And check out a great forum thread on the topic over at YSDC here.
Then, we listen to a voicemail from Steve all the way in Kuala Lumpur, Malaysia for a little Southeast Asian monster talk.
This week Dr. Gerard gets Dickensian with a pretty dark lecture about the "Baby Farms" of Victorian England.
"Yeah. That's really messed up." -- Keeper Dan
In honor of the winter season's bittersweet arrival, Dan and Chad decided to plug the Esquimaux Cthulhu Fetish for this week's sponsor spot. It's cool. It is based on a description that comes right out of HPL's pages.
And check out the Ideology of Madness podcast's Ghosts of Reignsborough Horror Actual Play.But just now of prime significance was the fetish which this cult had cherished, and around which they danced when the aurora leaped high over the ice cliffs. It was, the professor stated, a very crude bas-relief of stone, comprising a hideous picture and some cryptic writing. And so far as he could tell, it was a rough parallel in all essential features of the bestial thing now lying before the meeting.”-The Call of Cthulhu , H.P. Lovecraft
Since we were on a skeleton crew this week, our listener-suggested Side Topic was promoted to Main Topic. This one comes to us from Zombiemaster. He wanted to hear about "twists" in scenarios and campaigns. What ensued was a discussion with lots of twists and turns -- and sometimes we accidentally wandered back onto the topic. Anyway, hopefully we covered enough to spark more discussion about it on the forums!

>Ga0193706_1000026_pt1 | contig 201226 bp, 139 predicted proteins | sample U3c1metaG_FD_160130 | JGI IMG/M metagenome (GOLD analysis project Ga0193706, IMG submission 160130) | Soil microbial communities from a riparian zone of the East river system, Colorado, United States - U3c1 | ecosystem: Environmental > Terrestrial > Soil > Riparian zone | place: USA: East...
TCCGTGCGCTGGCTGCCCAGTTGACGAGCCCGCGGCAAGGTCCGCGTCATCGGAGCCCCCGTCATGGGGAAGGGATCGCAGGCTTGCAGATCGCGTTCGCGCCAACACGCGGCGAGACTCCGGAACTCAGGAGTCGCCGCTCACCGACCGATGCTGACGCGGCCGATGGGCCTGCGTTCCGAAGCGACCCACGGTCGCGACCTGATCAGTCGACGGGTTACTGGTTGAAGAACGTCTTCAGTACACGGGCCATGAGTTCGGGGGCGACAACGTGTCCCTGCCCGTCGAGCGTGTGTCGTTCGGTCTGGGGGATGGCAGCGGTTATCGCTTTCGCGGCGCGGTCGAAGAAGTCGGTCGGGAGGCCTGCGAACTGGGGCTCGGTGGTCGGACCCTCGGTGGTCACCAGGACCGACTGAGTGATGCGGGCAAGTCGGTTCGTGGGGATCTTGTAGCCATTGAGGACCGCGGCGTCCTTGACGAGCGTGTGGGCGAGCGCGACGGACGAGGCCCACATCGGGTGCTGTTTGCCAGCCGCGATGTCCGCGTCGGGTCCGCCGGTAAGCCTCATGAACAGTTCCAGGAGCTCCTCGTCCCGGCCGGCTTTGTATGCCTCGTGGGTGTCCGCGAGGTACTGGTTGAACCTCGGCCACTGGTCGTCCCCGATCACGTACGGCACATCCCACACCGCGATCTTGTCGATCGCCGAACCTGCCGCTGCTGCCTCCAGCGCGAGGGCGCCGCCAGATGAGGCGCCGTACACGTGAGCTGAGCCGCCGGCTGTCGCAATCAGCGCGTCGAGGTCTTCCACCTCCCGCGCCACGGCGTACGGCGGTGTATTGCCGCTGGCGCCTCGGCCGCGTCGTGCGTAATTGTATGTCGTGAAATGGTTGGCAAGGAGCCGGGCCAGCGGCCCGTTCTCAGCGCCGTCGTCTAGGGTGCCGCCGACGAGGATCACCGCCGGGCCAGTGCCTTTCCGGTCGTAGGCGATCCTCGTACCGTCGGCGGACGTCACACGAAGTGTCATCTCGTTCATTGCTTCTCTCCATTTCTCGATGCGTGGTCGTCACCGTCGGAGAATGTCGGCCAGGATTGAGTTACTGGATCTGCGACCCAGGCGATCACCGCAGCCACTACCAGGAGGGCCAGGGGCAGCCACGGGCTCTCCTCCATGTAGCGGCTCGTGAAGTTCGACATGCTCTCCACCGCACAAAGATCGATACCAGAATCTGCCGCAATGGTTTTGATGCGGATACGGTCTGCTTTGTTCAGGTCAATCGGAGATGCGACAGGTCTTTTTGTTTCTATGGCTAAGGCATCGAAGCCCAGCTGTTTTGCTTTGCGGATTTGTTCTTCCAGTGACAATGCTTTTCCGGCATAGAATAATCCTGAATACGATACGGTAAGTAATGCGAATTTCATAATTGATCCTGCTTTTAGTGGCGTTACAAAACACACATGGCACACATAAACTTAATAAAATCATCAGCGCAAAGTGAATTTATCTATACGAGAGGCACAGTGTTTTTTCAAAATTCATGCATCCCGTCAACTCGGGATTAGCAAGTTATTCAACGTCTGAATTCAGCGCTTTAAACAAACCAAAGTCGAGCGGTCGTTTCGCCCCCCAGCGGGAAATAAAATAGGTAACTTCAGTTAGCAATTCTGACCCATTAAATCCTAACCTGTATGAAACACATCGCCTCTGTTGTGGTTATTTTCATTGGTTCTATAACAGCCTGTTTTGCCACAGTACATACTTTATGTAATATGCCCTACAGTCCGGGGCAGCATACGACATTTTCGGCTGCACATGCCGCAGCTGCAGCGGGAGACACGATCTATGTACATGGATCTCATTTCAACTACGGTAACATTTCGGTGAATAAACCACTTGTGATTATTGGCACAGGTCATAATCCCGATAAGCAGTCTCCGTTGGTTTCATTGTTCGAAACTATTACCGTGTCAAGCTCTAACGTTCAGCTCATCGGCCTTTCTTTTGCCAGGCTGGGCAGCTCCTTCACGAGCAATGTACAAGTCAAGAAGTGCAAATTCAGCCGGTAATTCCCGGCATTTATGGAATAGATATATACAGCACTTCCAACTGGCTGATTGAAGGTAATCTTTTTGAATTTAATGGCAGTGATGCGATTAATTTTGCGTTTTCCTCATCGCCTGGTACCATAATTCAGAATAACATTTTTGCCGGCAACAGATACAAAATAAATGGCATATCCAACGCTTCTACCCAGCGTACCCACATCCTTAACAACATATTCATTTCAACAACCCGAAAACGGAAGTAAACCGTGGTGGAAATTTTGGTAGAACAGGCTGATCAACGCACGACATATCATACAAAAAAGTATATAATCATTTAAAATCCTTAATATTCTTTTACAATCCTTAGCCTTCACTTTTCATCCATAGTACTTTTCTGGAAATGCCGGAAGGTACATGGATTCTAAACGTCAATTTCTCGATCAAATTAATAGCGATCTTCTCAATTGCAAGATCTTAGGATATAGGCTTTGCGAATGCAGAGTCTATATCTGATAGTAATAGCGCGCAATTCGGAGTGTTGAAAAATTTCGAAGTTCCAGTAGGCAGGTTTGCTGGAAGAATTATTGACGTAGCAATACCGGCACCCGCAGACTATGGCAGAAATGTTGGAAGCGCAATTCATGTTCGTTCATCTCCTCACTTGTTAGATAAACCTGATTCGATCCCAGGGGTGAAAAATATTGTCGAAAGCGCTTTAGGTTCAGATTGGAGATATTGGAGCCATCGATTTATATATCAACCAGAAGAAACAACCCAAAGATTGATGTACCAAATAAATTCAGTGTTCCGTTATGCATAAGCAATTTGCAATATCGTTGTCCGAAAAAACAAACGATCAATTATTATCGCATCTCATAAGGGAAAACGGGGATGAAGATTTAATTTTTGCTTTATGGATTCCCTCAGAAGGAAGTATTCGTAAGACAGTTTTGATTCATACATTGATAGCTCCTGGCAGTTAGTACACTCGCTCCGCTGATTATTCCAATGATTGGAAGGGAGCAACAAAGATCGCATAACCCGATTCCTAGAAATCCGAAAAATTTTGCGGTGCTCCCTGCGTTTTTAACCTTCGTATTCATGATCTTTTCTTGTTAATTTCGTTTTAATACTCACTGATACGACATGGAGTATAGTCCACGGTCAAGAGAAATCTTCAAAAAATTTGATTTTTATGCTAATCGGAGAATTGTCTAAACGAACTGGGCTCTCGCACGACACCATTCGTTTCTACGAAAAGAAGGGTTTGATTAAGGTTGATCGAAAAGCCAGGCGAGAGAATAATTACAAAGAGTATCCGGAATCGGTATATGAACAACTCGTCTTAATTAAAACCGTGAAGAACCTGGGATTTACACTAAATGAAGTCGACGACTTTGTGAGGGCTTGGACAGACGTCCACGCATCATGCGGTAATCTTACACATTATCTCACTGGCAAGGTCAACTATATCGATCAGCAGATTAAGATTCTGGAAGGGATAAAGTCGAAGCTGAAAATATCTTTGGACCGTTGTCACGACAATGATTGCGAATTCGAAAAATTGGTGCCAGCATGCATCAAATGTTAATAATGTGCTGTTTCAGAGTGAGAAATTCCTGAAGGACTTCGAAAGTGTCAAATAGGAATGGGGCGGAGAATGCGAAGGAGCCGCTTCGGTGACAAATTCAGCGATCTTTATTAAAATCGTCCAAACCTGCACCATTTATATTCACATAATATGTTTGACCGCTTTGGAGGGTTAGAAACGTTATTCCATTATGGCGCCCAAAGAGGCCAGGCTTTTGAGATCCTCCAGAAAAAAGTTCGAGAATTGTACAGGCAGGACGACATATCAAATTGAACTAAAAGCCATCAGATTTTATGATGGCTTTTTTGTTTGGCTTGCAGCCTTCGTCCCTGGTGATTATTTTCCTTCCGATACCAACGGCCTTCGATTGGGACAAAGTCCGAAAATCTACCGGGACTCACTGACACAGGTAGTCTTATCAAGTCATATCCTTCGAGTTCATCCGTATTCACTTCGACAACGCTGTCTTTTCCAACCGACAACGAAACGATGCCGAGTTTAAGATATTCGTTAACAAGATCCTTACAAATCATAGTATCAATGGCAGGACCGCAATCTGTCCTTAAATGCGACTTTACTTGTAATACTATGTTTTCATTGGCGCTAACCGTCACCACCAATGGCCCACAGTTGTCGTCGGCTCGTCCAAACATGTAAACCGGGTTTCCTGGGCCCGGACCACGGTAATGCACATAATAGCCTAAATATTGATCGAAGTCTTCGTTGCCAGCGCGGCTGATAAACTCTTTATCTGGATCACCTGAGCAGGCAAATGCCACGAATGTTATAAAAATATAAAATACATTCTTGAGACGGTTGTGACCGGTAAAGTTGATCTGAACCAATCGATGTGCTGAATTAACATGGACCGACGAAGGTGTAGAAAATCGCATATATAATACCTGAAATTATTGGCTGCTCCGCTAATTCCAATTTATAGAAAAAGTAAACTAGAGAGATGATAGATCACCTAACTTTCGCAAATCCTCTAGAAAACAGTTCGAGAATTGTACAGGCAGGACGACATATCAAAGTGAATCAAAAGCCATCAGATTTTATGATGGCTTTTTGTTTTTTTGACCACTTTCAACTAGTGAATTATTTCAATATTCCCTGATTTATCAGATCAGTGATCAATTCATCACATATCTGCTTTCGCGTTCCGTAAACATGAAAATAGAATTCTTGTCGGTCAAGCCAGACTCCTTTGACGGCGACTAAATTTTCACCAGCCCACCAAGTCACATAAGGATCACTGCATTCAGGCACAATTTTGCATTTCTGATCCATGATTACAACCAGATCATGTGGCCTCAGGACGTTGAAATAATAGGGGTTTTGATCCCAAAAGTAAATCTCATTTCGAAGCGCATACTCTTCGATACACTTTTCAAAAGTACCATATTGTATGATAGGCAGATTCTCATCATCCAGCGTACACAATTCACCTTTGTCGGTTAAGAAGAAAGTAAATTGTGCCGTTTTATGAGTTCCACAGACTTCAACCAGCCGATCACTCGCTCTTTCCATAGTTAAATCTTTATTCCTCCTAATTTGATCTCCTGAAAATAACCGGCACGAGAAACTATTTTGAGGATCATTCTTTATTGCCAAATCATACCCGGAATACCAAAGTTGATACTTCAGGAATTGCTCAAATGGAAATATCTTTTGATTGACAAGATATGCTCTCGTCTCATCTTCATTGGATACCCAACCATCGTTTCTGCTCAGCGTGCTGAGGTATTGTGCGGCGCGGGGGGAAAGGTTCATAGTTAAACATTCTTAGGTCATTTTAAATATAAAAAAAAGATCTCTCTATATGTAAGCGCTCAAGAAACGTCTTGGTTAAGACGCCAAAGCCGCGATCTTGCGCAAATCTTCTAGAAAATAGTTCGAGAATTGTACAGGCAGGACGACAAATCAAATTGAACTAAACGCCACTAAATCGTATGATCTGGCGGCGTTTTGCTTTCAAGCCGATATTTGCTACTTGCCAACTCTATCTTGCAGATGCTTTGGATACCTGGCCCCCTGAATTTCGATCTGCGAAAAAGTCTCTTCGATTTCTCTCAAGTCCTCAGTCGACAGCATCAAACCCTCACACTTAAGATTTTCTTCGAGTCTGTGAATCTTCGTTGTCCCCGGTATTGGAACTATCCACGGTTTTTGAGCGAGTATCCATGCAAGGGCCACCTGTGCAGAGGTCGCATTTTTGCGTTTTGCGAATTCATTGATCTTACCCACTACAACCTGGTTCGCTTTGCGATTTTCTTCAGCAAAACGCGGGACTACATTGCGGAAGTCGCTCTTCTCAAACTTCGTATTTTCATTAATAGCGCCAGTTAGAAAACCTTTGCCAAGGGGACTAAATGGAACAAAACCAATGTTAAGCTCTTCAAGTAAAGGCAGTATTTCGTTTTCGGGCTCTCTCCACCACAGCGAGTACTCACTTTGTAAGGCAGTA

Here's a clip from Zombiemaster:
We'll let Robot Chicken have the last word on the subject....how do you all feel about, create and handle the "twists" in scenarios? Example: I have written a scenario centered around Cthulhu Rising, so it's SciFi. I have spent a lot of time creating docs and handouts all in the SciFi genre, even going as far as printing everything on projector cells, because as well all know, paper in the future is clear plastic sheets. But, the twist comes in when the players complete the intro and move into the next phase, which puts them into a fantasy setting. So there is a ton of build up in the scifi side, world background and all that, but then I shove them into a magic laden fantasy setting, like D&D (although in this case, it's not). To me this a "twist" and I love twist and surprises. I am writing a zombie scenario where the Zompocolypse happens at an elementary school. Players take on the role of surviving children who have to escape their now zombie-kid infested school. But, the way I have set up the scenario for the players, they have no idea it's a zombie game. Surprise! Thanks! -- Zombiemaster